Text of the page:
Strong world-building and impressive character development make Lady of Magick by Sylvia Izzo Hunter stand out. The book is set in an alternate Regency Britain where magic has been an active force in shaping history. Sophie Marshall and her husband Gray are invited to attend as student and guest lecturer in a northern university, they jump at the chance, only to find themselves enmeshed in complex magical and political maneuverings that put themselves and their kingdom in danger.
The world of Lady of Magick is roughly Regency England—roughly, and mostly for the sake of some categorization. Hunter takes into account the effect active magical practice would have on history, so the Britain she portrays has different languages, different boundaries, markedly different religious practices, and is not, actually, a regency as there is a very alive and fit king on the throne. So there are house calls, carriages, and some familiar notions of propriety, but much else is new, and these differences go right to the core of the novel. The tensions and troubles would not exist had history followed the course we know.
Hunter does an excellent job with characters, not just of major characters but of minor characters as well. Sophie and her family are surrounded by a community. Their lives are active and they are among other people with fully-formed motives and ideas. The plot is very much character and history driven. There is still one point at the end that felt a little too tidily tucked in, but the rest of the book is far too good to spend much time worrying about it.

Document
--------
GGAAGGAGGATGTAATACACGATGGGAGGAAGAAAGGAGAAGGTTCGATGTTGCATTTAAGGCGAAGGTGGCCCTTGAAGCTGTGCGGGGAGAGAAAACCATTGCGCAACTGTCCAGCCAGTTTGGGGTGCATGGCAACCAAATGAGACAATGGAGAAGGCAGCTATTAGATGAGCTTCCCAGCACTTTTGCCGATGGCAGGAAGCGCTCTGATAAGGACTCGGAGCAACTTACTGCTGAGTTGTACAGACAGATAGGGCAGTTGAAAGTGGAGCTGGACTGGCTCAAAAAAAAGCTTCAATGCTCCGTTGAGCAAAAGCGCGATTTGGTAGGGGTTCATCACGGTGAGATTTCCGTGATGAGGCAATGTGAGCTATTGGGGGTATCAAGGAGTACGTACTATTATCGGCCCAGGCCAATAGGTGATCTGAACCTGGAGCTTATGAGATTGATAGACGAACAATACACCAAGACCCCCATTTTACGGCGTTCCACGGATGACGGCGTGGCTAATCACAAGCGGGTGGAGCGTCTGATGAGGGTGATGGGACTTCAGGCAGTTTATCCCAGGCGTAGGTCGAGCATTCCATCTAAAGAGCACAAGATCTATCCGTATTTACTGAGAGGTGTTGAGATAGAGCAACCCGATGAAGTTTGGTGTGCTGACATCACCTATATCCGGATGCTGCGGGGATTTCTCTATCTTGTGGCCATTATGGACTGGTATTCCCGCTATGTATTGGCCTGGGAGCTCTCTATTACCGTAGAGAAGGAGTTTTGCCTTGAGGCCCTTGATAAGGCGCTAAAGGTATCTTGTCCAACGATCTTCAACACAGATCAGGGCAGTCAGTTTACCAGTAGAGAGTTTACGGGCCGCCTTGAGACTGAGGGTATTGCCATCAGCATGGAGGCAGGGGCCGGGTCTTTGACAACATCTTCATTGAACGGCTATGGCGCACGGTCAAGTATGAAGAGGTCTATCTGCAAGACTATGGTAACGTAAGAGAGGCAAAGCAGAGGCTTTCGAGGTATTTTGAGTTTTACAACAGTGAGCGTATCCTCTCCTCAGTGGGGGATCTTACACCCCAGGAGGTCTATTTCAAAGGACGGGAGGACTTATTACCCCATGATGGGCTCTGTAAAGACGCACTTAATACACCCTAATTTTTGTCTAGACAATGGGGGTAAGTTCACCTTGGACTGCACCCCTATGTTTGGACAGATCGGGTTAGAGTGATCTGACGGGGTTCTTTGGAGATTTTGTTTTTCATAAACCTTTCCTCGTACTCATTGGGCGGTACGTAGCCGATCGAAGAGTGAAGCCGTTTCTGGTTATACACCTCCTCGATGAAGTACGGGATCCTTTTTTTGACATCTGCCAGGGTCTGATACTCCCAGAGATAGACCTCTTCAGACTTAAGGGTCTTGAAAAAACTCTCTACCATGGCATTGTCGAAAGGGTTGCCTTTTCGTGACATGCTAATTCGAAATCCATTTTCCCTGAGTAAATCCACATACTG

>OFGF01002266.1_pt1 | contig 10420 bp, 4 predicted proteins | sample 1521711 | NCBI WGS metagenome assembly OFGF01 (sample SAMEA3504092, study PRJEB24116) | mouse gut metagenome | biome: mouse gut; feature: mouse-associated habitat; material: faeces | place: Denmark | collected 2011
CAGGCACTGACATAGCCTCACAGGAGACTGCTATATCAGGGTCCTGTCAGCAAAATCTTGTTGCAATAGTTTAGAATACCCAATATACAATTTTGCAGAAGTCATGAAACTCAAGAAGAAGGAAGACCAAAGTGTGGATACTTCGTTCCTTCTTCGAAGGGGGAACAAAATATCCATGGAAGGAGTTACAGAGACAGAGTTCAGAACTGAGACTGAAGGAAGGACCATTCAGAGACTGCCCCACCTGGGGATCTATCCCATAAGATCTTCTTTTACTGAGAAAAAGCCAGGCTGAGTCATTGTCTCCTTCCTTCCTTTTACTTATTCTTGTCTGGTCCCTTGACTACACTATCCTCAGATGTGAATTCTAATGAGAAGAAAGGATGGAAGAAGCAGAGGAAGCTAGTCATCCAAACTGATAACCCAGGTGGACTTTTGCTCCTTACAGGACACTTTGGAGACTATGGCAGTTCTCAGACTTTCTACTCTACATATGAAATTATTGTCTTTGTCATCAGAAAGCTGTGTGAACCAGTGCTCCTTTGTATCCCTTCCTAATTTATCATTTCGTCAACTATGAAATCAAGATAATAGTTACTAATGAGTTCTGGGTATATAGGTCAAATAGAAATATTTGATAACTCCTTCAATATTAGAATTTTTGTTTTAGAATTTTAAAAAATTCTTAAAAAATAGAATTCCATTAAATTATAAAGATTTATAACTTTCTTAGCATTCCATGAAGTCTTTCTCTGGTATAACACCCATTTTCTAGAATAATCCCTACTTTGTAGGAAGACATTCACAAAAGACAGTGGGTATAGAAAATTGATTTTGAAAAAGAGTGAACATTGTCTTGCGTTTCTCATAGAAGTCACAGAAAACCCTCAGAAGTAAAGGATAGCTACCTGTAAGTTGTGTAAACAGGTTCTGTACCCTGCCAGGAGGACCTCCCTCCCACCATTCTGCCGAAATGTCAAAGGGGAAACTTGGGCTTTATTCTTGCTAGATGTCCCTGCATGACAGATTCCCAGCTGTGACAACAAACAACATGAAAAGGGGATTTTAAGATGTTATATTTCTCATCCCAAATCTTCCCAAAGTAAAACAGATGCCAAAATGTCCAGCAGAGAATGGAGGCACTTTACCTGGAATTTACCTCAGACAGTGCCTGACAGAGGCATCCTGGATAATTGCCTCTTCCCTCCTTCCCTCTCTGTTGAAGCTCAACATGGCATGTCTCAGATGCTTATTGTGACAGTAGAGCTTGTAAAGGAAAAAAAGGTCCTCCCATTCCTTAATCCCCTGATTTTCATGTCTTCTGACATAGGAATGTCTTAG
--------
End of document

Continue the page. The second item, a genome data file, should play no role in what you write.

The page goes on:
Lady of Magick is one of those books that makes for great rereading, and, as is often the case, listening adds another layer of interest and delight. It is a pleasure to be read to, and listening made me pay more attention to Jenny and Gwendolen, for example, and the differences between our England and Hunter’s were even more apparent.Julian Elfer is a dramatic narrator, something which can cut both ways: On the one hand, he varies his tone and volume with events, reflecting their urgency, secrecy, or anger. On the other, sometimes his voice drops so low when someone is murmuring that he is hard to hear without turning the volume up. This complicates matters when one is say driving or weeding or doing anything else that leaves ones hands and attention occupied.
The quality of the writing is an easy 5/5; the character development and world-building are exceptional. The occasional difficulties with volume move the audio version down to 4/5; you’ll have to listen while doing something relatively quiet, but you’ll enjoy it then.
The Lady of Magick audiobook is by Audible Studios and was downloaded from Audible. You can order a copy on Amazon.
Pairs well with:
A College of Magics by Caroline Stevermer
Mairelon the Magician and The Magician’s Wardby Patricia Wrede
Sorcery and Cecelia or The Enchanted Chocolate Pot by Patricia Wrede and Caroline Stevermer
Sorcerer to the Crown (A Sorcerer Royal Novel) by Zen Cho—also coming out on September 1, 2015 and reviewed here.